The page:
On a gloomy January day, 23 enthusiastic Walter Jackson Elementary second-grade students rushed into the school's computer lab.
Regardless of grade level, this happens daily because the school integrates cutting-edge computer technology with the classroom.
On this day, students in Trina Horton's classroom had an appointment with librarian Todd McDonald.
They were studying the value of coins and how they look. The program McDonald was using, "Design Your Own Bill," allowed students to create their own money.
In a later visit to the lab, the students were allowed to use the money they created to shop at makeshift businesses.
"We are reinforcing what they are learning in the classroom, but taking it a step further," McDonald said.
He said students come to the computer lab at least once a week for "focus projects." The first-graders that followed Horton's class were working on a slide show to go with a play they were performing.
Horton said the computer lab is a "valuable bonus" because it allows students to "do things in a matter of minutes that would take me one hour to teach them."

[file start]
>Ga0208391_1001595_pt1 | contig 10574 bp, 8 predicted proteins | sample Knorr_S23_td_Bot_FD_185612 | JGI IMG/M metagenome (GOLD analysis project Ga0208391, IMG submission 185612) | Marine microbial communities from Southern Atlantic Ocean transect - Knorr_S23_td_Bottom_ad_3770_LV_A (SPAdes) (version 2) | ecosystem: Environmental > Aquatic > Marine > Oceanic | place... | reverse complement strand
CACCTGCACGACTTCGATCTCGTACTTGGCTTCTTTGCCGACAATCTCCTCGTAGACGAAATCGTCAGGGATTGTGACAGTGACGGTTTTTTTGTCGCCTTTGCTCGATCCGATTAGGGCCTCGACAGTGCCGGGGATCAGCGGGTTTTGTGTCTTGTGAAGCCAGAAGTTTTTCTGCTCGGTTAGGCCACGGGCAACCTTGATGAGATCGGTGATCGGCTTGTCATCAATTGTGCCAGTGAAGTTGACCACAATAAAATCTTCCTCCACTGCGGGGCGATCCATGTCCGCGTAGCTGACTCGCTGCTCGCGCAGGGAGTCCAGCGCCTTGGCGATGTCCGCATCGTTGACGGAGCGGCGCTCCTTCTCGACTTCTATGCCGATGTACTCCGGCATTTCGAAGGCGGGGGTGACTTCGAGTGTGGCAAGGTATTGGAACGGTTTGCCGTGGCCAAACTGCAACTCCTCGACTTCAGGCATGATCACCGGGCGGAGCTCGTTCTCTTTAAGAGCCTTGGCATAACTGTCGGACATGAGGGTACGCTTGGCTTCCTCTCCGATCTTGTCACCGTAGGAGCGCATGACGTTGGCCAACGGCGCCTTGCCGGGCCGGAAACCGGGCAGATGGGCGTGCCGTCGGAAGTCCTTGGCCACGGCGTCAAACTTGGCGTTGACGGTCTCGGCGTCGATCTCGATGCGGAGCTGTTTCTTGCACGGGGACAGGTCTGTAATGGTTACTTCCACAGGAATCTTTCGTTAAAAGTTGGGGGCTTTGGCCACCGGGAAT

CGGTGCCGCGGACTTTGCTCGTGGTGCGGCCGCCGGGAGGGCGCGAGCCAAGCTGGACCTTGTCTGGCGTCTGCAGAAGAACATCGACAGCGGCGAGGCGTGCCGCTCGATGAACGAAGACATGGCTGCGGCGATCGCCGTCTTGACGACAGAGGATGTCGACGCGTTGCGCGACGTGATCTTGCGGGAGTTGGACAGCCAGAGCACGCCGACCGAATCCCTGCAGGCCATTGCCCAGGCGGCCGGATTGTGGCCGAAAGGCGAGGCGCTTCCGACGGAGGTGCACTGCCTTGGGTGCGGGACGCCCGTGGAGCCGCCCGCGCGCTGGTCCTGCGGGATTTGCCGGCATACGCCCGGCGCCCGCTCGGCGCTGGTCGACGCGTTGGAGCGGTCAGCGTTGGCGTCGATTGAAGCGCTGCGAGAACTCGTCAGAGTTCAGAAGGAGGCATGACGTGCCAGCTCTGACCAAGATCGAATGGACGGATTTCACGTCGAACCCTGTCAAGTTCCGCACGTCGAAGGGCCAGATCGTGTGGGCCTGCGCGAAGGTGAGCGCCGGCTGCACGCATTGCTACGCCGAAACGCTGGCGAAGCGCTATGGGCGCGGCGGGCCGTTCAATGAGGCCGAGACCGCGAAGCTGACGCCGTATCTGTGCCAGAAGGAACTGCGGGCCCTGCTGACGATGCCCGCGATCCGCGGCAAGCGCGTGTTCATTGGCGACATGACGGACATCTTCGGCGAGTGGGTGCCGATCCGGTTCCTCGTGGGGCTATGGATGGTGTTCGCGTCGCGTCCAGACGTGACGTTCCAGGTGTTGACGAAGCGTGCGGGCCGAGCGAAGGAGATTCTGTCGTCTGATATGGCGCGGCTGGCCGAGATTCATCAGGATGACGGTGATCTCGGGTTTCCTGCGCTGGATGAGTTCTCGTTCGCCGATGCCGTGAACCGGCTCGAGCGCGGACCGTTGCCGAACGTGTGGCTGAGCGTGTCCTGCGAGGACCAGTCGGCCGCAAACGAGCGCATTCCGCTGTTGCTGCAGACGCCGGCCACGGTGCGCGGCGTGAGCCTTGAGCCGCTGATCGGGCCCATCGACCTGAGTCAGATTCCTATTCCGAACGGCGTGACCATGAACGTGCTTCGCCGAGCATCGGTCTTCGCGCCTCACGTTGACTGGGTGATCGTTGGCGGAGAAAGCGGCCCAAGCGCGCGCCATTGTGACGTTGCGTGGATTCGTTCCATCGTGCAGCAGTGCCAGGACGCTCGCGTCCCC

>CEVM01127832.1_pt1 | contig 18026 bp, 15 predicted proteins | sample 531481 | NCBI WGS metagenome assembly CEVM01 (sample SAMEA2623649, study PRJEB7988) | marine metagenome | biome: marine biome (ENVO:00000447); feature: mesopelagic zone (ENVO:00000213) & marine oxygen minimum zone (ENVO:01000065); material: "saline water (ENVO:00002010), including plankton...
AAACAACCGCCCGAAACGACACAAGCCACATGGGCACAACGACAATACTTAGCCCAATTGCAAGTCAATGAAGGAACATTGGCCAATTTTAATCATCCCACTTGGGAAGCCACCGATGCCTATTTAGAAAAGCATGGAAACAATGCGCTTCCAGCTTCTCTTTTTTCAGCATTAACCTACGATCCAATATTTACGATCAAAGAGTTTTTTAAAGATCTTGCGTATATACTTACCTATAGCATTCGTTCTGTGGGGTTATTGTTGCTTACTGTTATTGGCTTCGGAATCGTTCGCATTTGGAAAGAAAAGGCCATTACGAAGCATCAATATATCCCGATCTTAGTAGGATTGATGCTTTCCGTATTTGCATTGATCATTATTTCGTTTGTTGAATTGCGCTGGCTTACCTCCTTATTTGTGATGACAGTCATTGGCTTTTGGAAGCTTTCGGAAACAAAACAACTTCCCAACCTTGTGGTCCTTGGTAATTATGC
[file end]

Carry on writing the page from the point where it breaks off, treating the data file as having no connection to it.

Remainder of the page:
Students also have access to their work after they leave school.
"We have cases where students are explaining to their parents what they are doing," Horton said. "If they can explain it, we know they understand what we are teaching."
Kennedy Cowley, 9, created a $100 bill with the American flag. She got her first computer for Christmas and has accessed her work from home.
"It's fun," she said, as she looked over to Jaquan Davis' screen to remind him he needed to capitalize his first name.
Reaching for his keyboard, she said: "Let me show you how to do it."
"Thank you," Davis responded.
Horton, an Athens native and teacher for 10 years, said it's amazing how computer-savvy elementary students are.
"Look," she said, pointing to the students whose ears were covered with headphones. "They know what they are doing, and we have to meet them at their level. They catch on fast."
Walter Jackson wasn't always this way. When McDonald came to the K-5 school four years ago as a librarian, his primary function was to promote reading and integrate new media.
He requested control of the computer lab, and Principal Rhonda Reece agreed. McDonald still has some of the old computers that were there when he took over.
"Just about everything we do in this school, and most of what the students do, starts with a computer," he said. "Technology is everywhere, and we have to make sure these kids are prepared."
Deangelo McDaniel can be reached at 256-340-2469 or email@example.com.
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